One of the most dominant trends is the widespread application of AI which makes real-time visibility, predictive analytics, and learning an inherent deliverable to customers. Integration of autonomics will enhance the intelligence, implementation, and depth of governance. Vendor-independent autonomics which take into account all existing security deployments will enhance the capabilities of a security solution beyond imagination, making it capable of tackling more complex threats erupting in the current scenario. At the height of its most advanced learning, a trained intelligent security agent will dynamically watch your perimeter, learn, predict, and remediate all your network security software needs. It derives the prediction and remediation cues not through development models but by linear and nonlinear training models (such as classification, clustering, and neural networks). Not to mention, industry forecast of end point multiplication up to five times (approximately 75 billion) by 2025 holds the key to the future shift in industry operational morphology. It points to an automated security operation carried out with absolutely minimal or no human intervention.

One of the most dominant trends is the widespread application of AI which makes real-time visibility, predictive analytics, and learning an inherent deliverable to customers.

Scalability and orchestration of software-defined network security will be another key aspect of an evolved and matured solution. A highly scalable and orchestrated solution maintains its relevance in changing business dynamics. A range of diverse security deployments across customer environments (EPDR, Firewall, IDPS, etc.) is orchestrated to holistically meet the business requirement while ensuring that they are scalable to the extent of customer specific customization. Security orchestration through a centrally managed platform will enhance the visibility, resilience, effectiveness of security measures, governance, and elastic control. It ensures that the infrastructure and application environment remains nonfragile amidst the security incidents, preventing chaos, and facilitating seamless business continuity management.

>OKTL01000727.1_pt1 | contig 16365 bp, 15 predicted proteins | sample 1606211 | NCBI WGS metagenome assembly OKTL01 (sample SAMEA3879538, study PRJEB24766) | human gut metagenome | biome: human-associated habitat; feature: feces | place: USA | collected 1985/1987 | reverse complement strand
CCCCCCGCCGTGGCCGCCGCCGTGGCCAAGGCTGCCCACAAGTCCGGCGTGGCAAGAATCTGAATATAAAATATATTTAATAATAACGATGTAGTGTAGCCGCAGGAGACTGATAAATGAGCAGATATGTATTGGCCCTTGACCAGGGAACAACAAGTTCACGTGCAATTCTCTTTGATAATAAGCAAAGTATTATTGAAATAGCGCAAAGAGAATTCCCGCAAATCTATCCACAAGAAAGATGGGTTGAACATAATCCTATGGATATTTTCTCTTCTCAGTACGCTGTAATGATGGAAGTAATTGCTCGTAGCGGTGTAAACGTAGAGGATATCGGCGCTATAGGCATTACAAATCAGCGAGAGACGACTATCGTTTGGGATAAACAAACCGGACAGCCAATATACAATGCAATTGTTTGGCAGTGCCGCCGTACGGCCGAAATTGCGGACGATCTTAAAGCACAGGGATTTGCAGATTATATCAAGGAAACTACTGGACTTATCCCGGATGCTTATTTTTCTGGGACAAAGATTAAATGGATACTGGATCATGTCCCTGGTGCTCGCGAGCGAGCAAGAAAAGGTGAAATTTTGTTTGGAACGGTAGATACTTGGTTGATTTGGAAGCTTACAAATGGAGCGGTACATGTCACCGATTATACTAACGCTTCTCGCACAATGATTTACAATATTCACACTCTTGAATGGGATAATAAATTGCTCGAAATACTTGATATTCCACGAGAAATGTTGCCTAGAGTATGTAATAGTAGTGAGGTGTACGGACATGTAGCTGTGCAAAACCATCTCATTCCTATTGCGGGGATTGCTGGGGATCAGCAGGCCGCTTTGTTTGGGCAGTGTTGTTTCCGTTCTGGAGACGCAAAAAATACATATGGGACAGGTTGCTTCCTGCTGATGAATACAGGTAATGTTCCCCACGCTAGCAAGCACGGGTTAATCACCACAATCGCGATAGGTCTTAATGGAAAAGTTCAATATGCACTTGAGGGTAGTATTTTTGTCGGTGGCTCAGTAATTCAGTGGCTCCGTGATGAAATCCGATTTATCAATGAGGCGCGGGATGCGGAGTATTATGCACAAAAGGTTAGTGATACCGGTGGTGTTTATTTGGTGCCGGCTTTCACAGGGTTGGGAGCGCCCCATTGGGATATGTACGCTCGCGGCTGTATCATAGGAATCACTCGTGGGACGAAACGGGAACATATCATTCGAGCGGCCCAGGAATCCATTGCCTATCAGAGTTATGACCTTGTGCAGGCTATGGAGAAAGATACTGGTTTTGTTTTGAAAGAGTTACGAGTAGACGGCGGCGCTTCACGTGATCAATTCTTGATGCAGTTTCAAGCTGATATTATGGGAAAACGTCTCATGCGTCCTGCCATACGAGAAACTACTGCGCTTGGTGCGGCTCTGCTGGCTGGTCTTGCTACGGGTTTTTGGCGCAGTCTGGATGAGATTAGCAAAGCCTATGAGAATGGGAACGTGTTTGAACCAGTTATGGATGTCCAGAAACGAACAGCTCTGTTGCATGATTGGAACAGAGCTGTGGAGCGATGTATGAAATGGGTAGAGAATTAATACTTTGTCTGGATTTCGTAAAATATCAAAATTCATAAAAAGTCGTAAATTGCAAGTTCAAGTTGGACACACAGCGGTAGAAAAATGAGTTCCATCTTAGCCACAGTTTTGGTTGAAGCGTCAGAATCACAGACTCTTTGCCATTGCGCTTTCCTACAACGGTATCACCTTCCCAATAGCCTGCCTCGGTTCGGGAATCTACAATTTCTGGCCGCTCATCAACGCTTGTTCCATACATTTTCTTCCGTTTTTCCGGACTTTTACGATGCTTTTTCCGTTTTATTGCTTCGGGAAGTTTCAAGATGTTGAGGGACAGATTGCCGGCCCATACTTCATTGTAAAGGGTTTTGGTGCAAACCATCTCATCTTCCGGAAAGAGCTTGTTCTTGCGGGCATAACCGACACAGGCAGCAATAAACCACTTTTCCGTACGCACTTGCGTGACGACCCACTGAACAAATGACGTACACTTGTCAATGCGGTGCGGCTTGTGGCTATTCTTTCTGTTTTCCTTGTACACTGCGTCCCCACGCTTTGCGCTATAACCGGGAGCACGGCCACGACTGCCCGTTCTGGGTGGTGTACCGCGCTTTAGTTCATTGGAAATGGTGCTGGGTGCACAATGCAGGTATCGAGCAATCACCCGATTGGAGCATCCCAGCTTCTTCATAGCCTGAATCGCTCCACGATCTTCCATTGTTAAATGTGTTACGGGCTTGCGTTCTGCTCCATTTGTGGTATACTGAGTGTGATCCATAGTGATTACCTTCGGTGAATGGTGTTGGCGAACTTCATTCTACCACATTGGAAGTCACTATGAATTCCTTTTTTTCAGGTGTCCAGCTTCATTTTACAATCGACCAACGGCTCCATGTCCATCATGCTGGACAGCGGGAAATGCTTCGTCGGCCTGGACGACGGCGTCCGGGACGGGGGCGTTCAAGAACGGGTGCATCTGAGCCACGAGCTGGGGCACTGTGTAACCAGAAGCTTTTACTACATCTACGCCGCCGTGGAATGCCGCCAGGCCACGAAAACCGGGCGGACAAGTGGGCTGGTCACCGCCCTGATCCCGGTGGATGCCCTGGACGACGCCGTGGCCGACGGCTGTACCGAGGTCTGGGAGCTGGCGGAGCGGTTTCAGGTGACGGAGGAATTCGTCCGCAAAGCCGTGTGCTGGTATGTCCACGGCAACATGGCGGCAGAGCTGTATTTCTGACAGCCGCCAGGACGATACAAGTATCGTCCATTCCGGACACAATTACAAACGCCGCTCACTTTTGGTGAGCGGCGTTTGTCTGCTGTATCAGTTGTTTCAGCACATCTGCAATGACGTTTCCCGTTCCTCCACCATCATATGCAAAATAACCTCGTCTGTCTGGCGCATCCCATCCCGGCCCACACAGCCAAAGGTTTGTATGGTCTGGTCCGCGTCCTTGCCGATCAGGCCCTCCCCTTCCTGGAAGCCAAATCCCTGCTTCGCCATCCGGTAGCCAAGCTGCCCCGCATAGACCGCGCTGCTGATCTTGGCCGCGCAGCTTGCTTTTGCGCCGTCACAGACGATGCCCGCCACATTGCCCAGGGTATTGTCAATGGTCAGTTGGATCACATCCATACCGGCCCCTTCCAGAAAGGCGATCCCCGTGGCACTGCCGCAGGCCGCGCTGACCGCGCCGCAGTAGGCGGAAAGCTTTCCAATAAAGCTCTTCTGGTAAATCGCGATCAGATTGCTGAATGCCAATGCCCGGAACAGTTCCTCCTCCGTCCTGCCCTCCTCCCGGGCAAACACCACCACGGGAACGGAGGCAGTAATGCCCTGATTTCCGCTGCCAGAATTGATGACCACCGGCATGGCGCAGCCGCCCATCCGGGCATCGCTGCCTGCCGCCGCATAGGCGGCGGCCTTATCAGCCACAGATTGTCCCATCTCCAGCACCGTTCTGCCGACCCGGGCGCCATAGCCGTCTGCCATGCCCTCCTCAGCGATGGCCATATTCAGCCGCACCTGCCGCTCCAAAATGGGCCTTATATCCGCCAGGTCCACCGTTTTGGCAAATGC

Customers have made substantial investments in security solutions. However, static deployments are not robust enough to meet the dynamic threat landscape. They should be open to evolve and adapt. An open-ended API implementation and integration with the legacy solution will help the security platform to evolve and ensure customers’ confidentiality, integrity, and availability remains intact. API enablement will result in future-proofing the security measures. API-enabled DevOps cycle will assist in deploying dynamic implementations as and when required, either proactively or predictively, always challenging robustness of the current platform, and ensuring seamless orchestration and abstraction across perimeters.

Static deployments are not robust enough to meet the dynamic threat landscape.

We can look forward to a shift from software-defined infrastructure and software-defined networking (SDN) to software-defined anything (SDX). No wonder if software-defined security powered the tomorrows SOC’s dynamics to an extent that they evolve before zero-day predictive analytics and zero-day spoil.